Of course I have cycled before – on a mountain bike to and from the shops, and around the park on a Sunday afternoon. I was actually pretty speedy on my Raleigh Pacer when I was seven years old, and aged 15 I could get some serious air on my little brother’s BMX.
But now that I live in London, I’m less familiar with life in the saddle. Cars are, of course, a constant hazard, and I’ve been the victim of bike theft not once but twice in the last few years, so I decided to ditch two wheels in favour of two legs and start running everywhere instead. But now that the Prudential RideLondon-Surrey 100 is looming closer (and may in fact have taken place if you’re reading this after 2nd August), preparation for this event is high on my training agenda.
Firstly, there was the small detail of finding the right bike. I got one from Wiggle UK (wiggle.co.uk). It came in the box like a Christmas present, fun to unwrap and lovely to look at, but it needed some attention from my local bike shop to set the gears, the handlebars and the seat and to check the brakes before I could take it for a spin.
Next was a helmet, and luckily mine was left when those burglars popped by uninvited, so that was one less thing to think about. For the rest, I called into a cycling shop near home, which I discovered was a Mecca for cycling enthusiasts. It was packed with apparel and gadgets, and reminded me a bit of visiting Mamas and Papas when I was pregnant – do you really need so much ‘stuff’?
The answer is ‘yes’, according to the Lycra clad man working there. It was when he told me that I needed bike polish that I became convinced he was chancing his luck. In fact, he listed so many specialist items that I went into panic mode and decided to seek advice elsewhere.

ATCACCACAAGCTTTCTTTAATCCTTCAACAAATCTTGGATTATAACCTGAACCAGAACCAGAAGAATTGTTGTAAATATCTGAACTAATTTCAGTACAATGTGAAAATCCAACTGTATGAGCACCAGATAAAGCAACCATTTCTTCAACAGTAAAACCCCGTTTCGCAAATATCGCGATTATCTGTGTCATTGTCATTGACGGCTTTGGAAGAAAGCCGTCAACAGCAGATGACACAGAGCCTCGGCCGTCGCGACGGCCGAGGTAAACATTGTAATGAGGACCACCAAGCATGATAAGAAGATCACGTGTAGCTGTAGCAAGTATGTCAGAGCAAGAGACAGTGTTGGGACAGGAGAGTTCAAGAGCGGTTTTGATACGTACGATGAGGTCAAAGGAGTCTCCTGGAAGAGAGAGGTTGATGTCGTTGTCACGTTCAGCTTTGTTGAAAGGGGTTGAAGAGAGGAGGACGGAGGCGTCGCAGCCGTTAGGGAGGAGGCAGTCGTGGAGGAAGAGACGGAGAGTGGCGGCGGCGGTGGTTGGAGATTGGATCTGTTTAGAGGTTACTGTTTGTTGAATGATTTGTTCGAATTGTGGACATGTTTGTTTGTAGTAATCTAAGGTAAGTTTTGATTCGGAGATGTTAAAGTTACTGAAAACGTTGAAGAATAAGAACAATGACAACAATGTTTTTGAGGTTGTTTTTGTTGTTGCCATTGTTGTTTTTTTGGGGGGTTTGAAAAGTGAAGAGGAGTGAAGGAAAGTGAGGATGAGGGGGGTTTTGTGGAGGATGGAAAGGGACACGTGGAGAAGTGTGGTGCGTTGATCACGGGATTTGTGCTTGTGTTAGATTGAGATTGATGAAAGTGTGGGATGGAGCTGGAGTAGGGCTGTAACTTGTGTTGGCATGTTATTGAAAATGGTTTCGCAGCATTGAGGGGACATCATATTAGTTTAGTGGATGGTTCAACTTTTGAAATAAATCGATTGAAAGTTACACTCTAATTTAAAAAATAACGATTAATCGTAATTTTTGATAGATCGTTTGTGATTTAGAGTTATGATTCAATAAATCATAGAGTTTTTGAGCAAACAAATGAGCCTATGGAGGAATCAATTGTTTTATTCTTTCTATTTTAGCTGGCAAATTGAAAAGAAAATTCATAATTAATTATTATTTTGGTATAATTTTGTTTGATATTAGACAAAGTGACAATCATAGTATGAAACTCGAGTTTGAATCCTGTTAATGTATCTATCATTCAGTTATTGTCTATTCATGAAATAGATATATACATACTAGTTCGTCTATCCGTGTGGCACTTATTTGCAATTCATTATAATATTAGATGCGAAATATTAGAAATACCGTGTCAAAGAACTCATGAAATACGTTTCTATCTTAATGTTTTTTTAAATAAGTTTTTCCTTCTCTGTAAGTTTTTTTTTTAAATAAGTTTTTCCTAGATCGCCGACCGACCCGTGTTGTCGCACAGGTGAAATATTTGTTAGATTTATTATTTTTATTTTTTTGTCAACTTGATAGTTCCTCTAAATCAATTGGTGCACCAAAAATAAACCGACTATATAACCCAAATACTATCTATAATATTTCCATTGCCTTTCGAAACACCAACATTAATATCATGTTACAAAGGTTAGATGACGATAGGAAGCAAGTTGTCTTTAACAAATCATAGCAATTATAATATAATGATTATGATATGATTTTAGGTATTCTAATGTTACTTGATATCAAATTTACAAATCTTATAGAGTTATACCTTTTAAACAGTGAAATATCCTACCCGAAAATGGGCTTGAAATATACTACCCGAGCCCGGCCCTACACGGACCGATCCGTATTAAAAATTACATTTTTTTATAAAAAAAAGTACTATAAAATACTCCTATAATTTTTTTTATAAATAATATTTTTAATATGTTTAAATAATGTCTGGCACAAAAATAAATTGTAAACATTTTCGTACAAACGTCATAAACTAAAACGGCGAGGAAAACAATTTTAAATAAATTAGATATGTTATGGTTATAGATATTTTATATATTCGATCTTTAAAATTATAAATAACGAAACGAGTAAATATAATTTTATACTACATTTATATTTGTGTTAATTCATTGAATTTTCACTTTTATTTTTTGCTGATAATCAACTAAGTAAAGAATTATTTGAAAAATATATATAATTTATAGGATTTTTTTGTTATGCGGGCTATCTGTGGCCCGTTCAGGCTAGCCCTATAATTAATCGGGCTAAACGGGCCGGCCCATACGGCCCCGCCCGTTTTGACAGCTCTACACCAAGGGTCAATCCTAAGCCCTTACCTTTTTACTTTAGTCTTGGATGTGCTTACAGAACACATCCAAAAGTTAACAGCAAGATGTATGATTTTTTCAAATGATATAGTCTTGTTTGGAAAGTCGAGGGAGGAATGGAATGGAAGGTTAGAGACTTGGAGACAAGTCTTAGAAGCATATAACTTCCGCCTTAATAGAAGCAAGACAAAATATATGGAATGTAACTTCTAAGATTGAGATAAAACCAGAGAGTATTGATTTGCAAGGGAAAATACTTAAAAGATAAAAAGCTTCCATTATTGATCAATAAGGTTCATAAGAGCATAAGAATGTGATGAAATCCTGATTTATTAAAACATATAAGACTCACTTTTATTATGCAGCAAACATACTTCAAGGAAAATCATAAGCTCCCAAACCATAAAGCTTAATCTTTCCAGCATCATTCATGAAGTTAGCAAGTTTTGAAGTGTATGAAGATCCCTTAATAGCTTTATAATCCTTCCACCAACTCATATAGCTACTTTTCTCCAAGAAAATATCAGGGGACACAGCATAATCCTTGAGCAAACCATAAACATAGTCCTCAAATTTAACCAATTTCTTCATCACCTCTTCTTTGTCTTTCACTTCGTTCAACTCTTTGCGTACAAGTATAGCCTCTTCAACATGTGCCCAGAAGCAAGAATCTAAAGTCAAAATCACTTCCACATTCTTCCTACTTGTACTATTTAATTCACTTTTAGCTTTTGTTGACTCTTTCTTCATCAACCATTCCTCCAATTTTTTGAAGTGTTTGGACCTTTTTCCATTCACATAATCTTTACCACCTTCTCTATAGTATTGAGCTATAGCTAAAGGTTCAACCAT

I turned to Phil Bingham, co-founder of VeloVixen (velovixen.com), whom I trusted to advise me on what I really needed. He was brilliant, providing me with a shopping list of kit, letting me know which pieces were essential and which were optional (and which would probably be pointless in my case).
The great thing about the website is that it covers cycling for everyone, from beginners like me to pros, so whether you’re into 100-mile rides, biking in the park, or just popping to a spin class every week, there’s something here for you. Following our chat, I now have an order for shorts, jersey, gilet, arm warmers and socks.
As for the bike, it has taken me a little while to get used to a road racing one, which requires totally different posture to what I’m used to. Leaning forwards and down onto the handlebars unnerved me at first, particularly going downhill!
In addition to my posture, I also have to think about the gears and the pedals. I chose not to go for the clip-in option fearing that I would get stuck and end up falling over rather more than I would like. Instead I fixed some cages to my pedals to keep my feet in position, and they seem to work well.
And of course, I’m still getting used to being saddle sore. I haven’t cycled 100 miles before, my furthest ride being just 50, and I experienced an ache even then, so I dread to think how much cushioning I will crave on the day. I have seen that you can double up on padding with some cycling underpants. Seriously tempted…